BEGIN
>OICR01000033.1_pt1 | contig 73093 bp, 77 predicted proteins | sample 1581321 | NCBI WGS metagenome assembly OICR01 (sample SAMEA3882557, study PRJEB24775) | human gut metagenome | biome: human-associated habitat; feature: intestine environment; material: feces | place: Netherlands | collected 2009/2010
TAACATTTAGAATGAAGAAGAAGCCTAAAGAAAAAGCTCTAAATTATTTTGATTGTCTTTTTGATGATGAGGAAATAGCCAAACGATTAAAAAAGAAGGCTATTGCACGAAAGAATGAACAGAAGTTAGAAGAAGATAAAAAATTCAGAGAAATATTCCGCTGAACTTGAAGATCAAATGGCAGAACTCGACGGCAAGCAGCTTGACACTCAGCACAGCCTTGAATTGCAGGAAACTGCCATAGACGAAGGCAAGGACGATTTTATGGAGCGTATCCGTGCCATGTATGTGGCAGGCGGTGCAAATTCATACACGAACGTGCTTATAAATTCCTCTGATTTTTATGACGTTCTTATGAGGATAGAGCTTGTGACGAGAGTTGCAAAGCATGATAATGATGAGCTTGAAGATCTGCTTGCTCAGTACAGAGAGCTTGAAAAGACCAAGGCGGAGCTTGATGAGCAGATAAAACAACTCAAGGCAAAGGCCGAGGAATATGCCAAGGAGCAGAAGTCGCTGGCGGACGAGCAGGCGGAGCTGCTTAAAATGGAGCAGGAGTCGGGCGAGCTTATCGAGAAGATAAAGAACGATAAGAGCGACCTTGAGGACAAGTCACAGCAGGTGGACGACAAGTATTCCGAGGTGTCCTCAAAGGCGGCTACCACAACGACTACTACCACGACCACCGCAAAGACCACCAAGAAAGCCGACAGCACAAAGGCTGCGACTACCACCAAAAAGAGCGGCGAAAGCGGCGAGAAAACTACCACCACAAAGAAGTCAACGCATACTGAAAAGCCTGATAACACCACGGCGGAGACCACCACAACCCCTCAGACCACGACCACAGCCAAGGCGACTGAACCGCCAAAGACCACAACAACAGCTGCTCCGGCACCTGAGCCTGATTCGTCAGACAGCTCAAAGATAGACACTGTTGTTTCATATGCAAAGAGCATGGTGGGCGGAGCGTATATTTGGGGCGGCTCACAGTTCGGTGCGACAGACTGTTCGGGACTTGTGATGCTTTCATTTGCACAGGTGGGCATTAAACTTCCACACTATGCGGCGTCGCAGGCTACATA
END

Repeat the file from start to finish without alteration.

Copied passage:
>OICR01000033.1_pt1 | contig 73093 bp, 77 predicted proteins | sample 1581321 | NCBI WGS metagenome assembly OICR01 (sample SAMEA3882557, study PRJEB24775) | human gut metagenome | biome: human-associated habitat; feature: intestine environment; material: feces | place: Netherlands | collected 2009/2010
TAACATTTAGAATGAAGAAGAAGCCTAAAGAAAAAGCTCTAAATTATTTTGATTGTCTTTTTGATGATGAGGAAATAGCCAAACGATTAAAAAAGAAGGCTATTGCACGAAAGAATGAACAGAAGTTAGAAGAAGATAAAAAATTCAGAGAAATATTCCGCTGAACTTGAAGATCAAATGGCAGAACTCGACGGCAAGCAGCTTGACACTCAGCACAGCCTTGAATTGCAGGAAACTGCCATAGACGAAGGCAAGGACGATTTTATGGAGCGTATCCGTGCCATGTATGTGGCAGGCGGTGCAAATTCATACACGAACGTGCTTATAAATTCCTCTGATTTTTATGACGTTCTTATGAGGATAGAGCTTGTGACGAGAGTTGCAAAGCATGATAATGATGAGCTTGAAGATCTGCTTGCTCAGTACAGAGAGCTTGAAAAGACCAAGGCGGAGCTTGATGAGCAGATAAAACAACTCAAGGCAAAGGCCGAGGAATATGCCAAGGAGCAGAAGTCGCTGGCGGACGAGCAGGCGGAGCTGCTTAAAATGGAGCAGGAGTCGGGCGAGCTTATCGAGAAGATAAAGAACGATAAGAGCGACCTTGAGGACAAGTCACAGCAGGTGGACGACAAGTATTCCGAGGTGTCCTCAAAGGCGGCTACCACAACGACTACTACCACGACCACCGCAAAGACCACCAAGAAAGCCGACAGCACAAAGGCTGCGACTACCACCAAAAAGAGCGGCGAAAGCGGCGAGAAAACTACCACCACAAAGAAGTCAACGCATACTGAAAAGCCTGATAACACCACGGCGGAGACCACCACAACCCCTCAGACCACGACCACAGCCAAGGCGACTGAACCGCCAAAGACCACAACAACAGCTGCTCCGGCACCTGAGCCTGATTCGTCAGACAGCTCAAAGATAGACACTGTTGTTTCATATGCAAAGAGCATGGTGGGCGGAGCGTATATTTGGGGCGGCTCACAGTTCGGTGCGACAGACTGTTCGGGACTTGTGATGCTTTCATTTGCACAGGTGGGCATTAAACTTCCACACTATGCGGCGTCGCAGGCTACATA